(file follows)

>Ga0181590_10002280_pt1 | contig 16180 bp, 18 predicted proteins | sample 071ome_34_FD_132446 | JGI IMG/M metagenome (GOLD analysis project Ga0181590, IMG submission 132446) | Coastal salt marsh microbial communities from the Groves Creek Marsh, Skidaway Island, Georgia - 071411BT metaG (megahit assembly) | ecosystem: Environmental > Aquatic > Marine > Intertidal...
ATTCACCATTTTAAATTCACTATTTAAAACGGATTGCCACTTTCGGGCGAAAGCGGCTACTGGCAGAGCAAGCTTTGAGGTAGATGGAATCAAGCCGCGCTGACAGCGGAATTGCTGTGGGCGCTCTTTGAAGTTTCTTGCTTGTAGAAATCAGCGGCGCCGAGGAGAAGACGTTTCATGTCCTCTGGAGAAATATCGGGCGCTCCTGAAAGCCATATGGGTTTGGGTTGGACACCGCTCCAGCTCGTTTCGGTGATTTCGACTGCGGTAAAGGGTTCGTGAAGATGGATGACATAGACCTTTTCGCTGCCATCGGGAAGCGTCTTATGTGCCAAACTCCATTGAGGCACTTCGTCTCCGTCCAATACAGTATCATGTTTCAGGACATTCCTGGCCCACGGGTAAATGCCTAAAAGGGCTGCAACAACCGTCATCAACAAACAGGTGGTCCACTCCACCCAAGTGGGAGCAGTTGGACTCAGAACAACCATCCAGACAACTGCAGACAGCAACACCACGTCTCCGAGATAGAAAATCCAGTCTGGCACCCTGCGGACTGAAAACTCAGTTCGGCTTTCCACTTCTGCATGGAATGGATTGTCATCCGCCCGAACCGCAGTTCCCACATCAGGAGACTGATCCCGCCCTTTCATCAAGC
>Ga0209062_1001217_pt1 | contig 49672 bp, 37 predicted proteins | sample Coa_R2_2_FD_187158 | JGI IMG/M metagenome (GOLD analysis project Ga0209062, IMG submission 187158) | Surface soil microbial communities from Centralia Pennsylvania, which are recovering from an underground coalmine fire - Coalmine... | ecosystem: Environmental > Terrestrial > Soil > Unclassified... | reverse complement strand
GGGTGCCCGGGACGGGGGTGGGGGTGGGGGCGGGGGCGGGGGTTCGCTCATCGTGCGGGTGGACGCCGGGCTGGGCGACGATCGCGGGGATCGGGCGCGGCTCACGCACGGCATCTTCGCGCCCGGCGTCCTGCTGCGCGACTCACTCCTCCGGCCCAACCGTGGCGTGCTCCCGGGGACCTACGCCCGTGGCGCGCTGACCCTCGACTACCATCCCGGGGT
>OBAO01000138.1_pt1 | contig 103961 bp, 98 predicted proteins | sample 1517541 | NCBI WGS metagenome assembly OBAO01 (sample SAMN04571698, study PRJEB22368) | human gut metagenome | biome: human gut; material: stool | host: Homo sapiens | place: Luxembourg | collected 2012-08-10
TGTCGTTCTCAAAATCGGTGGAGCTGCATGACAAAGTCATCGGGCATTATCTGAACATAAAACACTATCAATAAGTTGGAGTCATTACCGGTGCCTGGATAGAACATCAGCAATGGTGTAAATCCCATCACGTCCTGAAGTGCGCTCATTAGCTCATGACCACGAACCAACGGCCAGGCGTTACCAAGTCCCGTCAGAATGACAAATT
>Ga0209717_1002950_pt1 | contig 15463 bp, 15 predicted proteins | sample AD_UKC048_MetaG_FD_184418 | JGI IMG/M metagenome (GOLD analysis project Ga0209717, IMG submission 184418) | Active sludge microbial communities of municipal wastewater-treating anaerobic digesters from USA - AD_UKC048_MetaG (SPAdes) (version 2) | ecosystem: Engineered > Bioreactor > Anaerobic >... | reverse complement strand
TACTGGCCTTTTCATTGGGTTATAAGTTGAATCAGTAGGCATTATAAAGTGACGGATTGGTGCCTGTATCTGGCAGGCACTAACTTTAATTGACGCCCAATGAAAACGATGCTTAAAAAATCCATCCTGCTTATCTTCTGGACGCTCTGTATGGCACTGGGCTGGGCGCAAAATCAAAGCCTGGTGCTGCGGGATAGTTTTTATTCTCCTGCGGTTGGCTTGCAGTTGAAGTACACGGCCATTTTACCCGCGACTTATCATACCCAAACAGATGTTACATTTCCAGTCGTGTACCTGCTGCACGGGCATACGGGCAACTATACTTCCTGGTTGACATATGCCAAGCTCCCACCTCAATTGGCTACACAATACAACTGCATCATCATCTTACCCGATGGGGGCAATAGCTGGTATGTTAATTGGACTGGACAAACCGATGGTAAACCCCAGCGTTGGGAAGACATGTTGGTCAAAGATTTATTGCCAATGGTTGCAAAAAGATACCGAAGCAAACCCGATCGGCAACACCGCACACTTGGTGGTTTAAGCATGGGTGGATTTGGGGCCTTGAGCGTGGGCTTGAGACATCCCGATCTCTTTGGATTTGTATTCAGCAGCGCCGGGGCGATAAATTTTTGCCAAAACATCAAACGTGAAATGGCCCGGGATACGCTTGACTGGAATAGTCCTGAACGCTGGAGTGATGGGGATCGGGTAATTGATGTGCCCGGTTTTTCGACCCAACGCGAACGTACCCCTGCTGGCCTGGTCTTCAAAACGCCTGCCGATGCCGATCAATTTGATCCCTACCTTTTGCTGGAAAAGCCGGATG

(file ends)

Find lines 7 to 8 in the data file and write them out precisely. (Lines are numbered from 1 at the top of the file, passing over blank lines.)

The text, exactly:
>Ga0209717_1002950_pt1 | contig 15463 bp, 15 predicted proteins | sample AD_UKC048_MetaG_FD_184418 | JGI IMG/M metagenome (GOLD analysis project Ga0209717, IMG submission 184418) | Active sludge microbial communities of municipal wastewater-treating anaerobic digesters from USA - AD_UKC048_MetaG (SPAdes) (version 2) | ecosystem: Engineered > Bioreactor > Anaerobic >... | reverse complement strand
TACTGGCCTTTTCATTGGGTTATAAGTTGAATCAGTAGGCATTATAAAGTGACGGATTGGTGCCTGTATCTGGCAGGCACTAACTTTAATTGACGCCCAATGAAAACGATGCTTAAAAAATCCATCCTGCTTATCTTCTGGACGCTCTGTATGGCACTGGGCTGGGCGCAAAATCAAAGCCTGGTGCTGCGGGATAGTTTTTATTCTCCTGCGGTTGGCTTGCAGTTGAAGTACACGGCCATTTTACCCGCGACTTATCATACCCAAACAGATGTTACATTTCCAGTCGTGTACCTGCTGCACGGGCATACGGGCAACTATACTTCCTGGTTGACATATGCCAAGCTCCCACCTCAATTGGCTACACAATACAACTGCATCATCATCTTACCCGATGGGGGCAATAGCTGGTATGTTAATTGGACTGGACAAACCGATGGTAAACCCCAGCGTTGGGAAGACATGTTGGTCAAAGATTTATTGCCAATGGTTGCAAAAAGATACCGAAGCAAACCCGATCGGCAACACCGCACACTTGGTGGTTTAAGCATGGGTGGATTTGGGGCCTTGAGCGTGGGCTTGAGACATCCCGATCTCTTTGGATTTGTATTCAGCAGCGCCGGGGCGATAAATTTTTGCCAAAACATCAAACGTGAAATGGCCCGGGATACGCTTGACTGGAATAGTCCTGAACGCTGGAGTGATGGGGATCGGGTAATTGATGTGCCCGGTTTTTCGACCCAACGCGAACGTACCCCTGCTGGCCTGGTCTTCAAAACGCCTGCCGATGCCGATCAATTTGATCCCTACCTTTTGCTGGAAAAGCCGGATG